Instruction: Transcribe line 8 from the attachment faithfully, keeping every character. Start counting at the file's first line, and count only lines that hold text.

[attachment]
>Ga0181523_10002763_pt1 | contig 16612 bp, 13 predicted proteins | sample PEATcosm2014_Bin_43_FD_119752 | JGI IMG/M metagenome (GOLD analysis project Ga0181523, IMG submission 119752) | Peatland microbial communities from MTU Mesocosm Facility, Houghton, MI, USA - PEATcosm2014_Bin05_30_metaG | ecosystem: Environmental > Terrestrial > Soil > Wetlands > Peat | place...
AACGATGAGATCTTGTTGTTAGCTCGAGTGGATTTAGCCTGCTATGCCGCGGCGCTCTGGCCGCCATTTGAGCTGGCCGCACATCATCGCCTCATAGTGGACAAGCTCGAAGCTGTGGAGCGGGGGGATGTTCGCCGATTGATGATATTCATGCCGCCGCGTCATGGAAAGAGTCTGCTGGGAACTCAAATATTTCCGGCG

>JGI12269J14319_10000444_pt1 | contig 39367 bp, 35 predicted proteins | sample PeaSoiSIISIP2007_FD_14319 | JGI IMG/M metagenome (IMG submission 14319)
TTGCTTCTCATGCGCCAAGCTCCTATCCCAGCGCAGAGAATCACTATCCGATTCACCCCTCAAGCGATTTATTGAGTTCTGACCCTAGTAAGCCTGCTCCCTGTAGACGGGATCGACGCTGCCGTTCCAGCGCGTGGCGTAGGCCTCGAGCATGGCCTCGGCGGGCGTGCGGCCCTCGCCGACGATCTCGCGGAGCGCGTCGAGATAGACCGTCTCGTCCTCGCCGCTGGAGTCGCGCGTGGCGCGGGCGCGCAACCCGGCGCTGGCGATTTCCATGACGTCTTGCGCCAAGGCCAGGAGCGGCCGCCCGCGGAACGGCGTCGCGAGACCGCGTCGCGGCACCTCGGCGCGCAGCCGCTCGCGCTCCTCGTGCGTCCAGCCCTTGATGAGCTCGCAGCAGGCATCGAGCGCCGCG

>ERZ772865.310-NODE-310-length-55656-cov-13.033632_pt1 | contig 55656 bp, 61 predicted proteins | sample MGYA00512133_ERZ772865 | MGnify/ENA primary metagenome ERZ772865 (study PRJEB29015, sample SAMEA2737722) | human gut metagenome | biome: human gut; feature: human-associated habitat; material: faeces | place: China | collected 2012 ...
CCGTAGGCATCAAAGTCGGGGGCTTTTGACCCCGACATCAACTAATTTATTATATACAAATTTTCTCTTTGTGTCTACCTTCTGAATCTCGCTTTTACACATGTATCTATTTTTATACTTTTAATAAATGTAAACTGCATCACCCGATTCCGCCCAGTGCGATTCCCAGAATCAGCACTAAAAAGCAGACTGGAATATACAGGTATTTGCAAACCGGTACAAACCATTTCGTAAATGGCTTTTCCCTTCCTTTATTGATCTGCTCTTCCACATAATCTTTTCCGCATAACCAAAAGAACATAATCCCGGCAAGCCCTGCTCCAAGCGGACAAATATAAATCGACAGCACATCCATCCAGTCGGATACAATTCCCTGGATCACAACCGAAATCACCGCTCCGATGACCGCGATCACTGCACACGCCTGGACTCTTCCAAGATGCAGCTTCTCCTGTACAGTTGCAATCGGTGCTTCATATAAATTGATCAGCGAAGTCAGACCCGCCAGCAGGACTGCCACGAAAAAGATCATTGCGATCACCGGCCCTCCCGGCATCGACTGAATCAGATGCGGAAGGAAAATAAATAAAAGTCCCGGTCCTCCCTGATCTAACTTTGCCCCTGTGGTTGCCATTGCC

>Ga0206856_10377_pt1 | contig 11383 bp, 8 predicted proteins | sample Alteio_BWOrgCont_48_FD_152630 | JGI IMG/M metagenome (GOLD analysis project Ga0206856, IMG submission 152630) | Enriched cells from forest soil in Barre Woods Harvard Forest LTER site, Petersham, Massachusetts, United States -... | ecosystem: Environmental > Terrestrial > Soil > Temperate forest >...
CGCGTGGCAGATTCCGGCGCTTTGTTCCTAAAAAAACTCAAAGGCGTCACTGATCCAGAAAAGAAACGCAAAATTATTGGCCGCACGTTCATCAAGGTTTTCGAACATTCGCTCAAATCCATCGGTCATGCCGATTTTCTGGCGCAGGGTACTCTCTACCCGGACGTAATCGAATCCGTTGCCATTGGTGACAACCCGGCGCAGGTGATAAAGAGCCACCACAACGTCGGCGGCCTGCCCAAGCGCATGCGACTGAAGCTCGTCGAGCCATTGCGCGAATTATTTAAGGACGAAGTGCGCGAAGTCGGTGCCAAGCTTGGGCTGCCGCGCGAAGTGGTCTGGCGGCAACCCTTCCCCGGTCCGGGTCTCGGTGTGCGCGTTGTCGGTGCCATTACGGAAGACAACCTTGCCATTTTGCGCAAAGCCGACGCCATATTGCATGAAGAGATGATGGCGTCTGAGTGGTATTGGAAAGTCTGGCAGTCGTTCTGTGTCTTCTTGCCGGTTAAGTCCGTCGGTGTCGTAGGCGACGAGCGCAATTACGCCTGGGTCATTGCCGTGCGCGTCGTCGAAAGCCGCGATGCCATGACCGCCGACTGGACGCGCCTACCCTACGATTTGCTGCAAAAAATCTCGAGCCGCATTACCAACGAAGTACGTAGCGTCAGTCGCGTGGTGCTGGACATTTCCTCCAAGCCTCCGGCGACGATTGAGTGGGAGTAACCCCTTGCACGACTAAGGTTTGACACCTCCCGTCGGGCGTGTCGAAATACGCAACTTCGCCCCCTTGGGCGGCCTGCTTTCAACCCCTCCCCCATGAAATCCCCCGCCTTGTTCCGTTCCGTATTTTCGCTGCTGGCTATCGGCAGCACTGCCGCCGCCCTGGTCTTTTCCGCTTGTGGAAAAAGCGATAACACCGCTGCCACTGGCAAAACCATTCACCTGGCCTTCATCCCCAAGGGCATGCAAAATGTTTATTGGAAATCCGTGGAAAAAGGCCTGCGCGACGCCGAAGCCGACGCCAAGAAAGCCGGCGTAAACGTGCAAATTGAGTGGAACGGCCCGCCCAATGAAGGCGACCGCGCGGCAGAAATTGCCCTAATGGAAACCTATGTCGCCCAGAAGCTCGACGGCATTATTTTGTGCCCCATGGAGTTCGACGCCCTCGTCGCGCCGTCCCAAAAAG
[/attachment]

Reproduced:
CGCGTGGCAGATTCCGGCGCTTTGTTCCTAAAAAAACTCAAAGGCGTCACTGATCCAGAAAAGAAACGCAAAATTATTGGCCGCACGTTCATCAAGGTTTTCGAACATTCGCTCAAATCCATCGGTCATGCCGATTTTCTGGCGCAGGGTACTCTCTACCCGGACGTAATCGAATCCGTTGCCATTGGTGACAACCCGGCGCAGGTGATAAAGAGCCACCACAACGTCGGCGGCCTGCCCAAGCGCATGCGACTGAAGCTCGTCGAGCCATTGCGCGAATTATTTAAGGACGAAGTGCGCGAAGTCGGTGCCAAGCTTGGGCTGCCGCGCGAAGTGGTCTGGCGGCAACCCTTCCCCGGTCCGGGTCTCGGTGTGCGCGTTGTCGGTGCCATTACGGAAGACAACCTTGCCATTTTGCGCAAAGCCGACGCCATATTGCATGAAGAGATGATGGCGTCTGAGTGGTATTGGAAAGTCTGGCAGTCGTTCTGTGTCTTCTTGCCGGTTAAGTCCGTCGGTGTCGTAGGCGACGAGCGCAATTACGCCTGGGTCATTGCCGTGCGCGTCGTCGAAAGCCGCGATGCCATGACCGCCGACTGGACGCGCCTACCCTACGATTTGCTGCAAAAAATCTCGAGCCGCATTACCAACGAAGTACGTAGCGTCAGTCGCGTGGTGCTGGACATTTCCTCCAAGCCTCCGGCGACGATTGAGTGGGAGTAACCCCTTGCACGACTAAGGTTTGACACCTCCCGTCGGGCGTGTCGAAATACGCAACTTCGCCCCCTTGGGCGGCCTGCTTTCAACCCCTCCCCCATGAAATCCCCCGCCTTGTTCCGTTCCGTATTTTCGCTGCTGGCTATCGGCAGCACTGCCGCCGCCCTGGTCTTTTCCGCTTGTGGAAAAAGCGATAACACCGCTGCCACTGGCAAAACCATTCACCTGGCCTTCATCCCCAAGGGCATGCAAAATGTTTATTGGAAATCCGTGGAAAAAGGCCTGCGCGACGCCGAAGCCGACGCCAAGAAAGCCGGCGTAAACGTGCAAATTGAGTGGAACGGCCCGCCCAATGAAGGCGACCGCGCGGCAGAAATTGCCCTAATGGAAACCTATGTCGCCCAGAAGCTCGACGGCATTATTTTGTGCCCCATGGAGTTCGACGCCCTCGTCGCGCCGTCCCAAAAAG